The last little blue envelope / Maureen Johnson.
Booklist Reviews 2011 May #1
In 13 Little Blue Envelopes (2005), Ginny never finishes the European scavenger hunt, created by her late aunt Peg, which ends when her backpack is stolen in Greece. Now home in the U.S., Ginny gets an e-mail from Oliver in London, who claims to have the letter that will continue her hunt. Spontaneously, Ginny travels to England and connects with Oliver as well as her old flame, Keith, who surprises her with his new girlfriend. Once again, Johnson's legions of fans will happily follow Ginny's European adventures for the humor, realistic dialogue, and delicate journey through the grieving process. Copyright 2011 Booklist Reviews.
Horn Book Guide Reviews 2011 Fall
In this 13 Little Blue Envelopes sequel, Ginny goes on another European scavenger hunt--this time with a posse. As in 13, the setting is vivid and the situations are hilariously absurd. The group's dynamic is always authentic, usually funny, and occasionally heartrending. Johnson excels at conveying emotions through natural-sounding dialogue in this celebration of growing up, moving on, and embracing the unexpected. Copyright 2011 Horn Book Guide Reviews.
Horn Book Magazine Reviews 2011 #3
Readers who finished 13 Little Blue Envelopes and wondered what was in the thirteenth envelope finally have an answer -- and it's a good one. Five months after Ginny's late aunt's last letter was stolen from a beach in Greece, Ginny gets an e-mail from an English guy named Oliver, who's found the letter. Anxious for a break from college applications, Ginny regards the message as "the universe...demanding that she return to England...and finish what she had started" -- and okay, also see her "kind-of-something non-boyfriend" Keith again. The universe -- in the guise of the thirteenth letter -- responds by sending her on another multi-city European scavenger hunt. As in 13, the setting is vivid and the situations are hilariously absurd -- breaking into a Parisian cafŽ, sleeping in a Belgian cat shelter/hostel. But this time, Ginny has a posse: she's accompanied by Oliver, an extortionist (albeit a dashing one); Keith, alluring as ever; and Ellis, Keith's girlfriend, who, to Ginny's chagrin, is kind of nice. The group's dynamic is always authentic, usually funny, and occasionally heartrending; Johnson excels at conveying emotions through natural-sounding dialogue. New readers and old fans will find much to like, right down to the final life-altering kiss, in this celebration of growing up, moving on, and embracing (sometimes literally) the unexpected. rachel smith Copyright 2011 Horn Book Magazine Reviews.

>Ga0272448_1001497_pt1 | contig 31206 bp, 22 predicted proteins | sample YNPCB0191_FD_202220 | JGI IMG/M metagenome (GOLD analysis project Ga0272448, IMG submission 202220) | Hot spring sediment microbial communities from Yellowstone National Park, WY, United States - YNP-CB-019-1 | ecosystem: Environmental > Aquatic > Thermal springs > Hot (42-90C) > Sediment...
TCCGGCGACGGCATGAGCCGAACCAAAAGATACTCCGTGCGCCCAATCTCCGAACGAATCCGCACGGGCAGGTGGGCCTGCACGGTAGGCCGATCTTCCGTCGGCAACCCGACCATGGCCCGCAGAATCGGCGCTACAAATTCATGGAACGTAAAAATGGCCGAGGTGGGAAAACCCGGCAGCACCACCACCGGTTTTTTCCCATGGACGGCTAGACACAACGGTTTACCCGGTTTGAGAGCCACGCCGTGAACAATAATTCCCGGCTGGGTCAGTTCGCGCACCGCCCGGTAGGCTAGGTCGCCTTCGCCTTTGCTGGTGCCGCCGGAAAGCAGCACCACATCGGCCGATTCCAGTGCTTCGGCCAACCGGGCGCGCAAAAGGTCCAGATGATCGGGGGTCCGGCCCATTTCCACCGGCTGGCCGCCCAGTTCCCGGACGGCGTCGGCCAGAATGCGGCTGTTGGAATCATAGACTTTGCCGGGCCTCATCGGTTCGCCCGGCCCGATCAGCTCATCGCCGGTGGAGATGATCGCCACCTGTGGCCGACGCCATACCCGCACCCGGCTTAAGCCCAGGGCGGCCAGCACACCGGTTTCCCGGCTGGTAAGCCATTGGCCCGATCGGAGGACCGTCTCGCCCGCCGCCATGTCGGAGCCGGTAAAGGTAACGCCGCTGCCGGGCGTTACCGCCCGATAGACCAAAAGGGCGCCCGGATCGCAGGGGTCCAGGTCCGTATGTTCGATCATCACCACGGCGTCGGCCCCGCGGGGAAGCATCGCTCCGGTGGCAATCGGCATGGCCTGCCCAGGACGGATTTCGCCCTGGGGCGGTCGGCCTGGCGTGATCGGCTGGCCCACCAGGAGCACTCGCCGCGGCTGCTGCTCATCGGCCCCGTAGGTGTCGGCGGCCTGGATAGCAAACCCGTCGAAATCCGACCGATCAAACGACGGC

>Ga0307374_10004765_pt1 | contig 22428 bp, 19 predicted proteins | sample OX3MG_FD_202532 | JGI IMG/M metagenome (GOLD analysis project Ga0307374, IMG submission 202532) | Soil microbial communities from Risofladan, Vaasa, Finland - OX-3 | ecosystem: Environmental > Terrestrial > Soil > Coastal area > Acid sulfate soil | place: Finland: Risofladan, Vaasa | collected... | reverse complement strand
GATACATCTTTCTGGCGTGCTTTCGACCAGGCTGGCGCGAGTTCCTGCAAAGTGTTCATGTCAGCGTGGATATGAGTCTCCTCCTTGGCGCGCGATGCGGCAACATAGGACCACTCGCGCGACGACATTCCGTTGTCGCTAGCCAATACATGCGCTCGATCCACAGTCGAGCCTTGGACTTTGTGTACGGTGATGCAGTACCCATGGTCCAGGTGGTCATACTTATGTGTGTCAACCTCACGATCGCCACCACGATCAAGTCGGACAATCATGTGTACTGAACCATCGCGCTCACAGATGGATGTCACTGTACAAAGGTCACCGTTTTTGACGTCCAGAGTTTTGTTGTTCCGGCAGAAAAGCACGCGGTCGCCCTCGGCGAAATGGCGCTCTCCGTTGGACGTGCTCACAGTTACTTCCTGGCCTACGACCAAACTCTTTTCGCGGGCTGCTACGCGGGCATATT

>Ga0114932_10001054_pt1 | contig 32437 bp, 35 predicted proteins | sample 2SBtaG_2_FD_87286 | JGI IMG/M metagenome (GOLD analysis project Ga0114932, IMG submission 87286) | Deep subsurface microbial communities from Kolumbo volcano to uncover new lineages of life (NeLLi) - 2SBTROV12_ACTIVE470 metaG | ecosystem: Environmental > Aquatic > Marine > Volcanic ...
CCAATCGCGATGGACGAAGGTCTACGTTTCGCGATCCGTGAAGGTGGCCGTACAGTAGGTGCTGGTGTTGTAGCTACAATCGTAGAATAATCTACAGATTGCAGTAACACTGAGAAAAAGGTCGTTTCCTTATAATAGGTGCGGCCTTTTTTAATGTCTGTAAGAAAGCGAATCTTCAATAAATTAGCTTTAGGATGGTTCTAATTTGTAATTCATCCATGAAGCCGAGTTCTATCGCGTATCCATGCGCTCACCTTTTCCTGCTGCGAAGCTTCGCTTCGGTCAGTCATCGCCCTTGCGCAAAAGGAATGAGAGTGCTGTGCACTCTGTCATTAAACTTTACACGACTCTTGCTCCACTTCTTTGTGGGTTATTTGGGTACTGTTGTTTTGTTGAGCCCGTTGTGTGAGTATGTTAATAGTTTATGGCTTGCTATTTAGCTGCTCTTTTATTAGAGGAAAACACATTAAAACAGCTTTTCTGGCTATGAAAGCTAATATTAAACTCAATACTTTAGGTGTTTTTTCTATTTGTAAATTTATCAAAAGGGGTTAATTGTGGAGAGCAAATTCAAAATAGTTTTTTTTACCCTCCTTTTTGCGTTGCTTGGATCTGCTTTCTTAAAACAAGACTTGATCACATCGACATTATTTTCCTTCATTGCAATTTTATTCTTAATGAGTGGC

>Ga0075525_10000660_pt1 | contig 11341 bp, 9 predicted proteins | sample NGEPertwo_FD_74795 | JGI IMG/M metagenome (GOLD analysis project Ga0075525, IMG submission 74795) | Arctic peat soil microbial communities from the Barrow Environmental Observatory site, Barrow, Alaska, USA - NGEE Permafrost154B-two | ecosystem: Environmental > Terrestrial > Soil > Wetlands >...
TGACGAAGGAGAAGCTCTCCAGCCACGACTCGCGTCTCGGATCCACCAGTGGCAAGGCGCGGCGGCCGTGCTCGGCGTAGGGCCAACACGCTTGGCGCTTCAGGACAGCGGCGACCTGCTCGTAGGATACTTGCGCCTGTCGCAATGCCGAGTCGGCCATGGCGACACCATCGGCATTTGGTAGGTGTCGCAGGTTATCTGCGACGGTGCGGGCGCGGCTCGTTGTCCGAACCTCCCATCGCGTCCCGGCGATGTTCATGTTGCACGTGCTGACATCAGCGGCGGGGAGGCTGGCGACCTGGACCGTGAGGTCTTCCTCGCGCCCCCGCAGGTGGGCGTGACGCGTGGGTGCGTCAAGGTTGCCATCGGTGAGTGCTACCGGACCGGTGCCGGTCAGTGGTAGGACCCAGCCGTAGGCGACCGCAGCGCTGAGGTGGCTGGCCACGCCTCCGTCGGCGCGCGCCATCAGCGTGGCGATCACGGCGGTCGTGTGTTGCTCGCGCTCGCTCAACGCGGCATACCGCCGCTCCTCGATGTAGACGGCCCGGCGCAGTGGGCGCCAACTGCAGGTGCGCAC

PW Reviews 2011 April #3
In 13 Little Envelopes (2006), 17-year-old Ginny was sent on an all-expenses-paid scavenger hunt of sorts through Europe, via a series of envelopes from her late aunt. Johnson efficiently recaps the events of that book in a prologue (Ginny plans to use her European tour as fodder for her college application essay), before moving onto the plot point on which this sequel turns: the fact that Ginny never opened the final envelope—it was stolen before she had the chance. After a mysterious e-mail shows up in Ginny's inbox with a scan of partial contents of envelope 13, Ginny returns to Europe to find out what was in the rest of the note and carry out her aunt's last assignment. Johnson's prose is as fluid and assured as ever, and extortion, heartbreak, and a host of entertaining British boys all play their parts as Ginny and friends venture from London to Paris, Amsterdam, and Dublin. Readers who, like Ginny, are on the edge of adulthood, will be drawn in by this winning mix of globe-trotting adventure and romance. Ages 12–up. (May)[Page ]. Copyright 2010 PWxyz LLC